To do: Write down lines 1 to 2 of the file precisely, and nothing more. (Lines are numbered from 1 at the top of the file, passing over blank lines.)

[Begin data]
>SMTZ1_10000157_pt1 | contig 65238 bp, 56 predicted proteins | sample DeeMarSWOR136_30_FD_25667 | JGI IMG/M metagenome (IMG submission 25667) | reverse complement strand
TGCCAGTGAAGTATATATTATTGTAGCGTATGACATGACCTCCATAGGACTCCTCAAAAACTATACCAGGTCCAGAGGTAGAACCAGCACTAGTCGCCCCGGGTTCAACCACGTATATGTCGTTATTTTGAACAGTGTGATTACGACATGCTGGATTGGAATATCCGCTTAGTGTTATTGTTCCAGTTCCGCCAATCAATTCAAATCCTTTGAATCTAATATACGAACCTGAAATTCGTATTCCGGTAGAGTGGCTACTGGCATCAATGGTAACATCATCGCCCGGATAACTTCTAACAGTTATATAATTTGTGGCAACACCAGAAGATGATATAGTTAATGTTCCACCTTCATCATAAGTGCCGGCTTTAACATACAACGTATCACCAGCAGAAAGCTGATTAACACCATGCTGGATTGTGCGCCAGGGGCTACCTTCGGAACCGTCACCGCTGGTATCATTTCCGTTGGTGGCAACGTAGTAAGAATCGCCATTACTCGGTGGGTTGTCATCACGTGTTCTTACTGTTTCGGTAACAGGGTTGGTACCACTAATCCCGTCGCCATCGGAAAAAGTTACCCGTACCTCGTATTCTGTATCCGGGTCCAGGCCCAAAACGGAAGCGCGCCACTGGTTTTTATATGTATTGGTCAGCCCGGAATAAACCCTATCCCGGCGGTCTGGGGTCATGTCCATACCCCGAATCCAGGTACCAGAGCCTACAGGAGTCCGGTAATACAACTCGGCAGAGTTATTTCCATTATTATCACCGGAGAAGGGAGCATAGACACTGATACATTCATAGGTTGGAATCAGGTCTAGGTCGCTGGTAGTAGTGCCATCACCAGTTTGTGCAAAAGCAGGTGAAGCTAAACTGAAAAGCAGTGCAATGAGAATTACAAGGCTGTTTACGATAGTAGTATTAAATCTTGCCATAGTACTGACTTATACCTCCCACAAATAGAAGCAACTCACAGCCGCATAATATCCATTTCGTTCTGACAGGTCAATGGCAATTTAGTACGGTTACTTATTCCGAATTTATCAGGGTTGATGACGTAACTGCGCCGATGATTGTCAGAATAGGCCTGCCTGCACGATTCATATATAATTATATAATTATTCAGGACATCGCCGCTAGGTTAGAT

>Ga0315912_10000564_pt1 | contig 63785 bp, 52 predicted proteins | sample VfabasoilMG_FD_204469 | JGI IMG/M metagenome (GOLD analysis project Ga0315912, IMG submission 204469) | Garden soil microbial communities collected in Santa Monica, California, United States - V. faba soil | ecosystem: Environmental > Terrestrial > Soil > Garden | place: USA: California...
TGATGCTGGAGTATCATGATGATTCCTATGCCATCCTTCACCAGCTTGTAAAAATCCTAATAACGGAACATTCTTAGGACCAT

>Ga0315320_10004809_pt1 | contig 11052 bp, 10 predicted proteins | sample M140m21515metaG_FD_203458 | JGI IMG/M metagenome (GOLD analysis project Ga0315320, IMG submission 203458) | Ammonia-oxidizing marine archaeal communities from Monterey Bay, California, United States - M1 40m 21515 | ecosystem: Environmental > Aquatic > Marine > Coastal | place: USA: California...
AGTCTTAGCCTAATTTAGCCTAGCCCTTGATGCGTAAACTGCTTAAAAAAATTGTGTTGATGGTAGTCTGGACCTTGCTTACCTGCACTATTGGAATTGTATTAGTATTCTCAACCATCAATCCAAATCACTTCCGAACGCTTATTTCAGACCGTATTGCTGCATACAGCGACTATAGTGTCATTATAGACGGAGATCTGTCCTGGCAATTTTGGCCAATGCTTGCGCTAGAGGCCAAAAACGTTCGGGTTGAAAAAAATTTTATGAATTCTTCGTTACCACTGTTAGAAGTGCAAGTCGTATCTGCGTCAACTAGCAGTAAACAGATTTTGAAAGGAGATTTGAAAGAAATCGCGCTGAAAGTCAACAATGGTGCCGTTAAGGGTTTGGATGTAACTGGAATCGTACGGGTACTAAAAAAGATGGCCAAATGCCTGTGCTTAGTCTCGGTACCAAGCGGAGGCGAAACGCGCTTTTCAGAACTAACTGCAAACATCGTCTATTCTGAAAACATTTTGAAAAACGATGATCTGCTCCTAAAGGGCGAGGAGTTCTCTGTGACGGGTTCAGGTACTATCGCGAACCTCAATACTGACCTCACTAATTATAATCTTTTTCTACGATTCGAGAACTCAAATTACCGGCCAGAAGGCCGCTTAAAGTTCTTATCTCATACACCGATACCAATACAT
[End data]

>SMTZ1_10000157_pt1 | contig 65238 bp, 56 predicted proteins | sample DeeMarSWOR136_30_FD_25667 | JGI IMG/M metagenome (IMG submission 25667) | reverse complement strand
TGCCAGTGAAGTATATATTATTGTAGCGTATGACATGACCTCCATAGGACTCCTCAAAAACTATACCAGGTCCAGAGGTAGAACCAGCACTAGTCGCCCCGGGTTCAACCACGTATATGTCGTTATTTTGAACAGTGTGATTACGACATGCTGGATTGGAATATCCGCTTAGTGTTATTGTTCCAGTTCCGCCAATCAATTCAAATCCTTTGAATCTAATATACGAACCTGAAATTCGTATTCCGGTAGAGTGGCTACTGGCATCAATGGTAACATCATCGCCCGGATAACTTCTAACAGTTATATAATTTGTGGCAACACCAGAAGATGATATAGTTAATGTTCCACCTTCATCATAAGTGCCGGCTTTAACATACAACGTATCACCAGCAGAAAGCTGATTAACACCATGCTGGATTGTGCGCCAGGGGCTACCTTCGGAACCGTCACCGCTGGTATCATTTCCGTTGGTGGCAACGTAGTAAGAATCGCCATTACTCGGTGGGTTGTCATCACGTGTTCTTACTGTTTCGGTAACAGGGTTGGTACCACTAATCCCGTCGCCATCGGAAAAAGTTACCCGTACCTCGTATTCTGTATCCGGGTCCAGGCCCAAAACGGAAGCGCGCCACTGGTTTTTATATGTATTGGTCAGCCCGGAATAAACCCTATCCCGGCGGTCTGGGGTCATGTCCATACCCCGAATCCAGGTACCAGAGCCTACAGGAGTCCGGTAATACAACTCGGCAGAGTTATTTCCATTATTATCACCGGAGAAGGGAGCATAGACACTGATACATTCATAGGTTGGAATCAGGTCTAGGTCGCTGGTAGTAGTGCCATCACCAGTTTGTGCAAAAGCAGGTGAAGCTAAACTGAAAAGCAGTGCAATGAGAATTACAAGGCTGTTTACGATAGTAGTATTAAATCTTGCCATAGTACTGACTTATACCTCCCACAAATAGAAGCAACTCACAGCCGCATAATATCCATTTCGTTCTGACAGGTCAATGGCAATTTAGTACGGTTACTTATTCCGAATTTATCAGGGTTGATGACGTAACTGCGCCGATGATTGTCAGAATAGGCCTGCCTGCACGATTCATATATAATTATATAATTATTCAGGACATCGCCGCTAGGTTAGAT